Cangrelor is an adenosine triphosphate (ATP) analogue, which directly determines reversible inhibition of the P2Y12 receptor without needing hepatic biotransformation (17). Unlike the previous ADP-receptor antagonists, cangrelor is administered intravenously, with a very rapid onset of action and time to reach a steady state concentration. Due to its short half-life of 5-6 minutes, cangrelor quickly returns to pre-treatment levels after suspension. Because of this favorable pharmacodynamic profile, cangrelor may be advantageous for patients who need to achieve rapid platelet inhibition for PCI with the ability for a quick reversal in case of need (i.e. patients who require urgent surgery). Two phase III trials investigated the efficacy of cangrelor in reducing cardiovascular events. The Cangrelor vs Standard Therapy to Achieve Optimal Management of Platelet Inhibition (CHAMPION)-PCI study tried to demonstrate that the efficacy of cangrelor is superior, or at least non-inferior, to that of a 600-mg loading dose of clopidogrel in patients undergoing PCI, as measured by a composite of all-cause mortality, myocardial infarction and ischemia driven revascularization at 48 hours after PCI (18). The second trial, Cangrelor vs Placebo to Achieve Optimal Management of Platelet Inhibition (CHAMPION-PLATFORM), investigated the efficacy of cangrelor combined with clopidogrel over clopidogrel alone in patients undergoing PCI (19). Both trials were discontinued in May 2009 because an interim analysis indicated that CHAMPION trials would not meet the efficacy endpoints. The maintenance of platelet inhiBition with cangRelor after dIscontinuation of thienopyriDines in patients undergoing surGEry (BRIDGE) study is currently investigating whether cangrelor is a safe alternative for “bridging” patients during the pre- and post-surgical period of risk.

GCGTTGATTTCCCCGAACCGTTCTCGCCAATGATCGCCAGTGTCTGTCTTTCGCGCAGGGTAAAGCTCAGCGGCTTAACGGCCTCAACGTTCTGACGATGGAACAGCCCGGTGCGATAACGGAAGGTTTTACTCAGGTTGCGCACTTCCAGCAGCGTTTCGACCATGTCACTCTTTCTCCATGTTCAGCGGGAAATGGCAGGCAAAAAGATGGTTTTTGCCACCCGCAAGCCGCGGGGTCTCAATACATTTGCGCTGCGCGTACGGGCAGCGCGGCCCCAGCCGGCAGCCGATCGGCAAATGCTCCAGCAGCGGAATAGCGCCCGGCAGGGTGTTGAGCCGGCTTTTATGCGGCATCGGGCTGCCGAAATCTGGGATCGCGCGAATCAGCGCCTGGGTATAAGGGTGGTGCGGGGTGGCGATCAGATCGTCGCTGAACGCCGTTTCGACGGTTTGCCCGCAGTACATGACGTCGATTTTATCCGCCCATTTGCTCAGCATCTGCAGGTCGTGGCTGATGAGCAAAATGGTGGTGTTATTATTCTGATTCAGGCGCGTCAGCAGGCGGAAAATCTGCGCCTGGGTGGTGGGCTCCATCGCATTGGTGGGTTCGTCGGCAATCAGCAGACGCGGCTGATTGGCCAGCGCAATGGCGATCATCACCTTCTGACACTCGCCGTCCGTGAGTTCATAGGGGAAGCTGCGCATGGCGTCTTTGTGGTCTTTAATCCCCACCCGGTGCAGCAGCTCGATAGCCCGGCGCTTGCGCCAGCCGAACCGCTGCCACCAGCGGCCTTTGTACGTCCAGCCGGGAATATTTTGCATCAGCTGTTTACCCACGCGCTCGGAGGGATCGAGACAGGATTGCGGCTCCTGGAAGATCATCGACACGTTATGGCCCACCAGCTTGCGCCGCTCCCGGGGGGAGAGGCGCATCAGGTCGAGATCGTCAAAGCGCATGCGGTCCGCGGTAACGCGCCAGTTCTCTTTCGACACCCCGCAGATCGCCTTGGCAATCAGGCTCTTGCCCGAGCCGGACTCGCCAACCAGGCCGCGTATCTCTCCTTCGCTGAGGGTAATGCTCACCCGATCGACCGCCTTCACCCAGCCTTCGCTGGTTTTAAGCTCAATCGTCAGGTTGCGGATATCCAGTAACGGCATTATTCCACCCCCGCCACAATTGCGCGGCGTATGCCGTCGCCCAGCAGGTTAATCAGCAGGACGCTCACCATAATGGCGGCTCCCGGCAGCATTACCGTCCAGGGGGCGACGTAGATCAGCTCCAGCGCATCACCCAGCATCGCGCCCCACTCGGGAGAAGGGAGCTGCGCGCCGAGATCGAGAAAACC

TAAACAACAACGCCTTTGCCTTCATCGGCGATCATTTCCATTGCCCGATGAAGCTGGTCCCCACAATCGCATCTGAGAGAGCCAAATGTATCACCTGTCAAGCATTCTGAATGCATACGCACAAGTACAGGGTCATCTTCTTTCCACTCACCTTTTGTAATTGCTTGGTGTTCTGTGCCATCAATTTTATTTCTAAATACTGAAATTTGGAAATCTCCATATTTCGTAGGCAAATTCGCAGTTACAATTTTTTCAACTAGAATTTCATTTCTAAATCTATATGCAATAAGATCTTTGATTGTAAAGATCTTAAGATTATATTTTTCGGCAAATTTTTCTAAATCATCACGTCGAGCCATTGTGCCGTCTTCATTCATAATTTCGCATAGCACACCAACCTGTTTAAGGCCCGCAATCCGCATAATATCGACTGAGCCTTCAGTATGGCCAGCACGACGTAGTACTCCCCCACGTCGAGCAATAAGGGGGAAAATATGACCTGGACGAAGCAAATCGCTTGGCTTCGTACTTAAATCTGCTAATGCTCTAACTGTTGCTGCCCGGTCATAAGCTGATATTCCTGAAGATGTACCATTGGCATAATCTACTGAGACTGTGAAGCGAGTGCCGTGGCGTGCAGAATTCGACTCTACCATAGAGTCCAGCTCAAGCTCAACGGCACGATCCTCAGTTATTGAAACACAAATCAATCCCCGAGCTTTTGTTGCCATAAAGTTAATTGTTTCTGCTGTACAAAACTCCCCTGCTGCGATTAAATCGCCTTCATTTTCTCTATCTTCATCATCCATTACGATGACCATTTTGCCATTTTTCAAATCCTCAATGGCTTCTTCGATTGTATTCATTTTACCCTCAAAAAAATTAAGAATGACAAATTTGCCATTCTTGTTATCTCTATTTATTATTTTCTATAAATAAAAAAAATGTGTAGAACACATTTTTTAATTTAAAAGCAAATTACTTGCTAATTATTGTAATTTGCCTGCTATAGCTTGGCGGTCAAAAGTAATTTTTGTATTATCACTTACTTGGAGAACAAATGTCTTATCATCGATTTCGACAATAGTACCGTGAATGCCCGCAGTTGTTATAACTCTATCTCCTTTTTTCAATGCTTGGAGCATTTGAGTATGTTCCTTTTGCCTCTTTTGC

Elinogrel (PRT060128) is a direct-acting reversible ADP P2Y12 antagonist. Elinogrel is the only antiplatelet drug in clinical development that can be administered both intravenously and orally. Phase I and IIa trials showed that oral and intravenous administration of elinogrel was well tolerated and presented predictable, dose-dependent platelet inhibition (20,21). The Phase II Safety and Efficacy Study of PRT060128, a Novel Intravenous and Oral P2Y12 inhibitor in Non-Urgent PCI (INNOVATE-PCI) trial assessing the safety and efficacy of elinogrel in patients undergoing elective PCI has recently completed enrollment. Phase III clinical trial design is currently pending.
Figure 1. Platelet targets of the most commonly used antiplatelet drugs and novel P2Y12 receptor antagonists. Figure 2. Primary outcome and primary safety of TRITON-TIMI 38 (adapted from Wiviott et al, N Engl J Med 2007;357:2001-15 with permission). Figure 3. PLATO trial. A: primary outcome. B: primary safety (adapted from Wallentin et al, N Engl J Med 2009;361:1045-57 with permission).